This application requests five years of support to investigate attentional biases in drug dependent individuals (DDIs), how such biases are related to personality, and how contextual factors influence attentional biases in DDIs. This project applies (translates) basic cognitive science methods and theories of attention, perceptual processes, and learning to further our understanding of the clinical problem of drug dependence. Furthermore, this project seeks to understand and demonstrate the role for contextual factors (hot and cold processing) that may attentuate attentional biases and bolster self-control in DDIs. Knowledge of contextual factors that can bolster self-control would be valuable for prevention efforts in at-risk individuals and for the treatment of drug dependence.
The first aim of this project is to test the hypothesis that DDIs preferentially attend to reward stimuli and that this attentional bias is specifically associated with the personality trait of impulsivity using cognitive science methods and sophisticated eye-gaze tracking instrumentation. Attentional bias will be assessed using visual attention deployment, similarity judgment, and task-shifting protocols, and quantified using traditional measures (e.g., reaction time, gaze time/preference) as well as parameters derived from computational models. Personality will be assessed in three dimensions related to drug abuse, impulsivity, harm avoidance, and excitement seeking. The project also aims to explore the association between drug dependence, harm avoidance, negative affect, and attention to aversive stimuli.
The second aim i s to test the hypotheses that increasing activation of the approach motivational system with a hot processing instructional set will amplify this attentional bias in DDIs and decreasing activation of the approach system (cool processing set) attenuates this attentional bias.
The third aim i s to develop more externally valid laboratory protocols for assessing the cognitive - motivational processes in DDI's. This involves developing and making available to the scientific community a well-characterized and normed set of images that can be used in standard cognitive protocols tapping attention, perceptual organization, decision making and associative/category learning. This project will provide valuable information about the role of attentional biases in drug dependence and how such biases can be manipulated to increase self-control in drug abusers. ? ?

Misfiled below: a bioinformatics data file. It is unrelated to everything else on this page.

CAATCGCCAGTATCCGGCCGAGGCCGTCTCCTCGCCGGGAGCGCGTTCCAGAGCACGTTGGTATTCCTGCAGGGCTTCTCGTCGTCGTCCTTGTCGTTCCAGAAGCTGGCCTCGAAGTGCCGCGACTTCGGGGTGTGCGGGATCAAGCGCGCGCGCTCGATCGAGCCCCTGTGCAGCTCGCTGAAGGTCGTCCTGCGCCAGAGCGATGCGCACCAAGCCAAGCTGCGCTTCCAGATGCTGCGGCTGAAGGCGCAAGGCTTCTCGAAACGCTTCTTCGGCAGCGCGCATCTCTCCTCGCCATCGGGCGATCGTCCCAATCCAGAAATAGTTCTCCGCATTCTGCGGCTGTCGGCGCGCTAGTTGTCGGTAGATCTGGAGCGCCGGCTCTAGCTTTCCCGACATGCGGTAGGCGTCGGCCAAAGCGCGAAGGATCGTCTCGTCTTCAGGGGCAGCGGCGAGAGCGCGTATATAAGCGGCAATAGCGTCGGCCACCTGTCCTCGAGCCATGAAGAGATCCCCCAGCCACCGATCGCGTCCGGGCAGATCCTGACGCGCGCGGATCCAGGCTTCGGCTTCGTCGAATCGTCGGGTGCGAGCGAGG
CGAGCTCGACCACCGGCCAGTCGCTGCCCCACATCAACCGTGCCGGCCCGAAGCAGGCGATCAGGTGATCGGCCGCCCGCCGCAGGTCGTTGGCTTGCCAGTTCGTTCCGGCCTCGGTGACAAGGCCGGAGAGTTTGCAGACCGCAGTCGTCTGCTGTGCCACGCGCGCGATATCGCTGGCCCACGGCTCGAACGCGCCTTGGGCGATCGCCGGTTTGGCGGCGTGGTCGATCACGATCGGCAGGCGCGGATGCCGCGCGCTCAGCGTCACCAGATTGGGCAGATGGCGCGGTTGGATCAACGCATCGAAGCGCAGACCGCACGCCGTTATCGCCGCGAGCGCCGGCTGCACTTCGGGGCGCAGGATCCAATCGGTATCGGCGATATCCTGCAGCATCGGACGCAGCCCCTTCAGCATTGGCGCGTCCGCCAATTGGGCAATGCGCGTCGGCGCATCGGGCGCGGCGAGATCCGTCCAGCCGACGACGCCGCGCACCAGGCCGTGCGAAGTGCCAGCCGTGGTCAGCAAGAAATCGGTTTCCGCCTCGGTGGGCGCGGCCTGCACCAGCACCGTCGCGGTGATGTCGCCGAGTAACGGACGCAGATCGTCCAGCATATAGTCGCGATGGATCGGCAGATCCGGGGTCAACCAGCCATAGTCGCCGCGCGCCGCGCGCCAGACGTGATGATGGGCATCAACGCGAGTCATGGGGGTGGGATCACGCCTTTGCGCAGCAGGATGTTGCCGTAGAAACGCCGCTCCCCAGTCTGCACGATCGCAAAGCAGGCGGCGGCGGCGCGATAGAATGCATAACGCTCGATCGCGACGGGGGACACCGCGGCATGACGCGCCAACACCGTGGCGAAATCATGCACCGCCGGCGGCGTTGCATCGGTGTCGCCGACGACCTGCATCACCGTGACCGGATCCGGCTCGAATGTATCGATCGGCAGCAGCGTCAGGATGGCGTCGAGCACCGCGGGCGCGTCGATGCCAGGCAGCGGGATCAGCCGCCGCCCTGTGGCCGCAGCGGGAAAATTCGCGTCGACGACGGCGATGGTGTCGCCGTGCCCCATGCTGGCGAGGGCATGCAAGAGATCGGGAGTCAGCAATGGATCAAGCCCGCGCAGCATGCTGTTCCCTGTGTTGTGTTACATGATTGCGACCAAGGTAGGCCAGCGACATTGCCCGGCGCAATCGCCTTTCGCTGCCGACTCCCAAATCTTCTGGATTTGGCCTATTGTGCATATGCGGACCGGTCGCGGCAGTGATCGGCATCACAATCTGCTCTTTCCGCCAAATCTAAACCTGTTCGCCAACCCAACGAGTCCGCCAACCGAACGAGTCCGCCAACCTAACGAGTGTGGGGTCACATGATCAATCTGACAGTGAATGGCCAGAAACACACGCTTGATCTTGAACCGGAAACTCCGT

National Institute of Health (NIH)
National Institute on Drug Abuse (NIDA)
Research Project (R01)
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Social Psychology, Personality and Interpersonal Processes Study Section (SPIP)
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Lynch, Minda
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Indiana University Bloomington
Schools of Arts and Sciences
United States
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Macapagal, Kathryn; Janssen, Erick; Matson, Margaret et al. (2017) The Impact of Gain- and Loss-Framed Messages on Young Adults' Sexual Decision Making: An Experimental Study. Arch Sex Behav 46:385-394
Fukunaga, Rena; Bogg, Tim; Finn, Peter R et al. (2013) Decisions during negatively-framed messages yield smaller risk-aversion-related brain activation in substance-dependent individuals. Psychol Addict Behav 27:1141-52
Macapagal, Kathryn R; Janssen, Erick; Fridberg, Daniel J et al. (2011) The effects of impulsivity, sexual arousability, and abstract intellectual ability on men's and women's go/no-go task performance. Arch Sex Behav 40:995-1006